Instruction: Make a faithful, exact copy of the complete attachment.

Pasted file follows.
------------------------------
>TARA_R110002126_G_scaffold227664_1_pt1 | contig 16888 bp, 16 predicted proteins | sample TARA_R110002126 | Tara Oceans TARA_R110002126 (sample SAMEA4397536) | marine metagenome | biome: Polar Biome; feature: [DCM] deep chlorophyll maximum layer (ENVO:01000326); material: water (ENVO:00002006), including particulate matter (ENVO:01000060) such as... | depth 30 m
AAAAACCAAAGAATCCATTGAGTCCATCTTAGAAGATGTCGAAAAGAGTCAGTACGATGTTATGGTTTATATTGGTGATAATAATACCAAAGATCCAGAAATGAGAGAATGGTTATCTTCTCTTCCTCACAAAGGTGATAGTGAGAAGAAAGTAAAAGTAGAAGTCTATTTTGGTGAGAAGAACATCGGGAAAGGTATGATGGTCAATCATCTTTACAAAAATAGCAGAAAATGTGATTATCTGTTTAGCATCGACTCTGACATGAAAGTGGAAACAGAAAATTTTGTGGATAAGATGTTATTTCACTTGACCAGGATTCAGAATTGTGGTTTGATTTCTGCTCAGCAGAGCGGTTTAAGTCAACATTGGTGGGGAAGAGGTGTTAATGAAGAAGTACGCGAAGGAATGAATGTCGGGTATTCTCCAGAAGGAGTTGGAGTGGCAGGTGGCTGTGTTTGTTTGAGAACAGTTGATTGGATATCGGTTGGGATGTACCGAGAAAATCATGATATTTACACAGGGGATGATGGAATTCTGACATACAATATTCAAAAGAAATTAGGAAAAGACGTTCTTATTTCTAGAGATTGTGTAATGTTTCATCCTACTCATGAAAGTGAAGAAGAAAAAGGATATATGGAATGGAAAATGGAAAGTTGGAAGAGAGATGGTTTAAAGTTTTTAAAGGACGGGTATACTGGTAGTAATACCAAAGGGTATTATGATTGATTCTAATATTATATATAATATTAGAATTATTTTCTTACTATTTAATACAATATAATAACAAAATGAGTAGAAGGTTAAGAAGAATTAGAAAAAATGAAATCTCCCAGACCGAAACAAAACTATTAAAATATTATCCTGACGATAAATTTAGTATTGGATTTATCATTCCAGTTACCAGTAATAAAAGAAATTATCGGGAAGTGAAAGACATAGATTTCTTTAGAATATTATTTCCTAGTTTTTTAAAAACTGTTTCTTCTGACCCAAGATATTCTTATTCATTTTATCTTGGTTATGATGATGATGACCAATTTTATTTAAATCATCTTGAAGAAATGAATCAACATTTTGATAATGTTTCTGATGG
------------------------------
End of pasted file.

>TARA_R110002126_G_scaffold227664_1_pt1 | contig 16888 bp, 16 predicted proteins | sample TARA_R110002126 | Tara Oceans TARA_R110002126 (sample SAMEA4397536) | marine metagenome | biome: Polar Biome; feature: [DCM] deep chlorophyll maximum layer (ENVO:01000326); material: water (ENVO:00002006), including particulate matter (ENVO:01000060) such as... | depth 30 m
AAAAACCAAAGAATCCATTGAGTCCATCTTAGAAGATGTCGAAAAGAGTCAGTACGATGTTATGGTTTATATTGGTGATAATAATACCAAAGATCCAGAAATGAGAGAATGGTTATCTTCTCTTCCTCACAAAGGTGATAGTGAGAAGAAAGTAAAAGTAGAAGTCTATTTTGGTGAGAAGAACATCGGGAAAGGTATGATGGTCAATCATCTTTACAAAAATAGCAGAAAATGTGATTATCTGTTTAGCATCGACTCTGACATGAAAGTGGAAACAGAAAATTTTGTGGATAAGATGTTATTTCACTTGACCAGGATTCAGAATTGTGGTTTGATTTCTGCTCAGCAGAGCGGTTTAAGTCAACATTGGTGGGGAAGAGGTGTTAATGAAGAAGTACGCGAAGGAATGAATGTCGGGTATTCTCCAGAAGGAGTTGGAGTGGCAGGTGGCTGTGTTTGTTTGAGAACAGTTGATTGGATATCGGTTGGGATGTACCGAGAAAATCATGATATTTACACAGGGGATGATGGAATTCTGACATACAATATTCAAAAGAAATTAGGAAAAGACGTTCTTATTTCTAGAGATTGTGTAATGTTTCATCCTACTCATGAAAGTGAAGAAGAAAAAGGATATATGGAATGGAAAATGGAAAGTTGGAAGAGAGATGGTTTAAAGTTTTTAAAGGACGGGTATACTGGTAGTAATACCAAAGGGTATTATGATTGATTCTAATATTATATATAATATTAGAATTATTTTCTTACTATTTAATACAATATAATAACAAAATGAGTAGAAGGTTAAGAAGAATTAGAAAAAATGAAATCTCCCAGACCGAAACAAAACTATTAAAATATTATCCTGACGATAAATTTAGTATTGGATTTATCATTCCAGTTACCAGTAATAAAAGAAATTATCGGGAAGTGAAAGACATAGATTTCTTTAGAATATTATTTCCTAGTTTTTTAAAAACTGTTTCTTCTGACCCAAGATATTCTTATTCATTTTATCTTGGTTATGATGATGATGACCAATTTTATTTAAATCATCTTGAAGAAATGAATCAACATTTTGATAATGTTTCTGATGG